An accurate diagnosis is an essential first step in treatment. Unfortunately, that’s not what many people get when they’re diagnosed with a [link id=’53171′ text=’headache’] or with [link id=’50273′ text=’TMJ’]. That’s according to an article recently published in the Journal of Oral Rehabilitation. Researchers have found that there’s too much overlap between headache and TMJ diagnostic and clinical criteria, leading to potential confusion that can impair treatment.
Similar Pathophysiology and Presentation
These researchers conducted a search to attempt to illuminate the relationship between the two conditions of headache and TMJ (or, as they describe it, myofascial TMD). They found that when they looked at the scholarly literature, the two conditions were not just related, they seemed to be overlapping in their clinical presentation and [link id=’50406′ text=’symptoms’].
These conditions shared some mechanisms in common, including: sensitization of the peripheral and central nerves, impairment of modulatory pain pathways, and referred pain. Sensitization is one of the newer explanations for the phenomenon of TMJ. Many people believe that TMJ might be primarily caused by our body becoming more sensitive to pain, interpreting non-pain signals as pain. This can occur either at the periphery (such as in your forehead or jaw) or at the center (your brain), but leading to the same net effect: a perception of pain where there might just be normal pressure. In a similar vein, impairment of modulatory pain pathways basically means that your body loses its ability to “turn down the volume” on pain. This causes minor discomfort to be felt as much more serious pain.
Referred pain is a complex phenomenon, also related to the way our body experiences and interprets pain. Your body doesn’t have a designated nerve for every part of your body–pain pathways are shared, and your brain has to interpret the pain signals to decide where they’re coming from. When your brain designates pain as coming from a region other than its actual origin, this is called “referred pain.”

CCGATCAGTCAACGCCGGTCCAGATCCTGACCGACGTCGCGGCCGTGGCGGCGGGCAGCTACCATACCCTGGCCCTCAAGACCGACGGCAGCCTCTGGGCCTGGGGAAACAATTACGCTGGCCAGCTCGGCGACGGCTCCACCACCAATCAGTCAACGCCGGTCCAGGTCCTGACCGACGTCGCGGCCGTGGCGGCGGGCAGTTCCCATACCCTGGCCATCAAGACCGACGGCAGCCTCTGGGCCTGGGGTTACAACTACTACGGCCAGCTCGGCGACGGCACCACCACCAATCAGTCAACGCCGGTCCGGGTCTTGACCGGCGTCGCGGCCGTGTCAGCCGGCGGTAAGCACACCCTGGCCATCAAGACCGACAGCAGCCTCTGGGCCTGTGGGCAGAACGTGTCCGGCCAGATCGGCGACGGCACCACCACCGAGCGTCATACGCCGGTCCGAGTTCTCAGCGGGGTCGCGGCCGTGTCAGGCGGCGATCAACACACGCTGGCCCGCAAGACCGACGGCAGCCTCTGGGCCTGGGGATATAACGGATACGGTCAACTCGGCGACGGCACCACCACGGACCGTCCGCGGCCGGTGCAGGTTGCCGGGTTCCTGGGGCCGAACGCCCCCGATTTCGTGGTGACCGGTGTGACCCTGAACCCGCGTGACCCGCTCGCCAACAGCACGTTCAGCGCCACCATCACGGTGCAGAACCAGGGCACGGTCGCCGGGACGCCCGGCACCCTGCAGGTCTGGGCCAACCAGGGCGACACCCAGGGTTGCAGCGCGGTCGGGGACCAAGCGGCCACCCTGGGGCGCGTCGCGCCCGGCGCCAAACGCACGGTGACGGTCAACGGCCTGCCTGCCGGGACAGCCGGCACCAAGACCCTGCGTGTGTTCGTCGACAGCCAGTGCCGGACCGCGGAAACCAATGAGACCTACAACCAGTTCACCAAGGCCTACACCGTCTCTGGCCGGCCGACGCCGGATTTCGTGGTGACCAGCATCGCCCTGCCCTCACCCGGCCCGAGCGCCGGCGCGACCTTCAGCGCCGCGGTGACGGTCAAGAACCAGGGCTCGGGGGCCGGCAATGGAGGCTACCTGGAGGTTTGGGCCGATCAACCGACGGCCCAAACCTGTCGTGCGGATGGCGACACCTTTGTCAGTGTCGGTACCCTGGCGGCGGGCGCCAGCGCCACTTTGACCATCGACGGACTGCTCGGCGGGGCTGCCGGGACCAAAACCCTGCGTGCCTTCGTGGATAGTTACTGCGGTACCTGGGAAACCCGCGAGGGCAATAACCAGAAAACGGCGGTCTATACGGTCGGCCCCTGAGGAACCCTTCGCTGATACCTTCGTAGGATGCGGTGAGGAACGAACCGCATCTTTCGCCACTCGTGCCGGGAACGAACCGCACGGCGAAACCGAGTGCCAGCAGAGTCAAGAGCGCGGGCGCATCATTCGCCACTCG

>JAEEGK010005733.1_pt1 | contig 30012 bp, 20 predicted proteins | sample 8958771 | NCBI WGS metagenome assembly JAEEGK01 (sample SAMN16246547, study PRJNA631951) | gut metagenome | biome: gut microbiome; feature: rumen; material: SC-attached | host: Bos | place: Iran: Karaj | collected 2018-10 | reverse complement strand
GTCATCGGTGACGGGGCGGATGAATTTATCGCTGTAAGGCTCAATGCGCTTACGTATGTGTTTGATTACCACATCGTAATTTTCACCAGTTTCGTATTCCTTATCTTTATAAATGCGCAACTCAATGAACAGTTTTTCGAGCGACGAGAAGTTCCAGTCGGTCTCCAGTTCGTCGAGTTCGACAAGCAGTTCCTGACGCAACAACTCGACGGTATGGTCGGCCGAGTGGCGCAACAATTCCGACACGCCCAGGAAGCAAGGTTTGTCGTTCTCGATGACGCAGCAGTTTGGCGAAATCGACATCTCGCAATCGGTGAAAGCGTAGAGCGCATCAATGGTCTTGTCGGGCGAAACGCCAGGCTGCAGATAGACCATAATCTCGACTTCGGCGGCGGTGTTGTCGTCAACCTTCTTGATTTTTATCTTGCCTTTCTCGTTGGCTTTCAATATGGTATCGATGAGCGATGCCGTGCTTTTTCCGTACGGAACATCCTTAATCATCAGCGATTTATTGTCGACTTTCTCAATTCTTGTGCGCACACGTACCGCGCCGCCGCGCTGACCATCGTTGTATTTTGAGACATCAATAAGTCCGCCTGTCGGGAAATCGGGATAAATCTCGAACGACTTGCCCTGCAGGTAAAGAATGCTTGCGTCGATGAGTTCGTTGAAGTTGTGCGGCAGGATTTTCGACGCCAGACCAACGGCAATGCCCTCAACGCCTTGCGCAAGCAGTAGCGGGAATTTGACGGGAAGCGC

Because of these close links, researchers think that the two pain conditions might not co-occur as often as we think. Instead, one pain condition is often being misdiagnosed as the other, preventing accurate treatment.
Getting Accurate Diagnosis and Treatment
Researchers suggest that in order to overcome this problem of misdiagnosis or overlapping diagnosis, doctors should take a team approach to diagnosis. They recommend a team that includes several TMD specialists and a neurologist with a focus on headaches to provide an accurate and definitive diagnosis. However, once a diagnosis is confirmed, they say that treatment may be managed separately by the appropriate expert.
For most of us, the take-home message of this study is clear: a diagnosis of headache or TMJ should not necessarily be taken at face value. The diagnosis can actually be for the wrong condition. If you’ve been diagnosed as having one condition, but treatments aren’t working or are only minimally effective, you have to consider the possibility that you actually have the other condition instead of or in addition to the one you’ve been diagnosed with.
If you’ve been diagnosed with any type of headache, including migraine, in Westchester County, but your treatments aren’t working, you should consider TMJ treatment. To learn whether TMJ is actually responsible for your headaches, please call (914) 526-2144 today for an appointment with a [link id=’53257′ text=’TMJ dentist’] at Advanced Dentistry of Mohegan Lake.